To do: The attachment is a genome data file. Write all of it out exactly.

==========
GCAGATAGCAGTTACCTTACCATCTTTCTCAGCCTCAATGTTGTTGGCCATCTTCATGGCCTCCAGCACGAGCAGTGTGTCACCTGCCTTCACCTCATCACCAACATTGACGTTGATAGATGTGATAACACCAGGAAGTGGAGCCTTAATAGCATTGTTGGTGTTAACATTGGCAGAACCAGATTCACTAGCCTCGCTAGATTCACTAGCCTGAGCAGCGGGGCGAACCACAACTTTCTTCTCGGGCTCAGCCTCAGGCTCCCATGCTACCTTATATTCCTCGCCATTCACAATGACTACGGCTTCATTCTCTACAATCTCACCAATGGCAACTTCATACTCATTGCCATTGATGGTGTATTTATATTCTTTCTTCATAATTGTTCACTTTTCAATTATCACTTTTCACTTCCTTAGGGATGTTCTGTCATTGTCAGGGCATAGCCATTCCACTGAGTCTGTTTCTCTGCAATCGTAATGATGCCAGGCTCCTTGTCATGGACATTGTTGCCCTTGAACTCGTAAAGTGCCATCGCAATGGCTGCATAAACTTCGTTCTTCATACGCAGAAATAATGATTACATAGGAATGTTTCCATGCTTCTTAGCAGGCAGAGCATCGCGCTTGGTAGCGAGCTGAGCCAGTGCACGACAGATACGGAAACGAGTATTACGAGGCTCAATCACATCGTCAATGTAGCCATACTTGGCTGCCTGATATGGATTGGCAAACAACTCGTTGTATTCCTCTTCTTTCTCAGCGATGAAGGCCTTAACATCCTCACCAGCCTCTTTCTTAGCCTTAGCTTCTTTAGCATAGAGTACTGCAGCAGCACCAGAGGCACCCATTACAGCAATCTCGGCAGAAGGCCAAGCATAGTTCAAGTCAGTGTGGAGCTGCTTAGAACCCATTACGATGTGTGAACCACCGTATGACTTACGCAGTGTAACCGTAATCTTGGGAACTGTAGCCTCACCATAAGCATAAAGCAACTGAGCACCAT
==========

GCAGATAGCAGTTACCTTACCATCTTTCTCAGCCTCAATGTTGTTGGCCATCTTCATGGCCTCCAGCACGAGCAGTGTGTCACCTGCCTTCACCTCATCACCAACATTGACGTTGATAGATGTGATAACACCAGGAAGTGGAGCCTTAATAGCATTGTTGGTGTTAACATTGGCAGAACCAGATTCACTAGCCTCGCTAGATTCACTAGCCTGAGCAGCGGGGCGAACCACAACTTTCTTCTCGGGCTCAGCCTCAGGCTCCCATGCTACCTTATATTCCTCGCCATTCACAATGACTACGGCTTCATTCTCTACAATCTCACCAATGGCAACTTCATACTCATTGCCATTGATGGTGTATTTATATTCTTTCTTCATAATTGTTCACTTTTCAATTATCACTTTTCACTTCCTTAGGGATGTTCTGTCATTGTCAGGGCATAGCCATTCCACTGAGTCTGTTTCTCTGCAATCGTAATGATGCCAGGCTCCTTGTCATGGACATTGTTGCCCTTGAACTCGTAAAGTGCCATCGCAATGGCTGCATAAACTTCGTTCTTCATACGCAGAAATAATGATTACATAGGAATGTTTCCATGCTTCTTAGCAGGCAGAGCATCGCGCTTGGTAGCGAGCTGAGCCAGTGCACGACAGATACGGAAACGAGTATTACGAGGCTCAATCACATCGTCAATGTAGCCATACTTGGCTGCCTGATATGGATTGGCAAACAACTCGTTGTATTCCTCTTCTTTCTCAGCGATGAAGGCCTTAACATCCTCACCAGCCTCTTTCTTAGCCTTAGCTTCTTTAGCATAGAGTACTGCAGCAGCACCAGAGGCACCCATTACAGCAATCTCGGCAGAAGGCCAAGCATAGTTCAAGTCAGTGTGGAGCTGCTTAGAACCCATTACGATGTGTGAACCACCGTATGACTTACGCAGTGTAACCGTAATCTTGGGAACTGTAGCCTCACCATAAGCATAAAGCAACTGAGCACCAT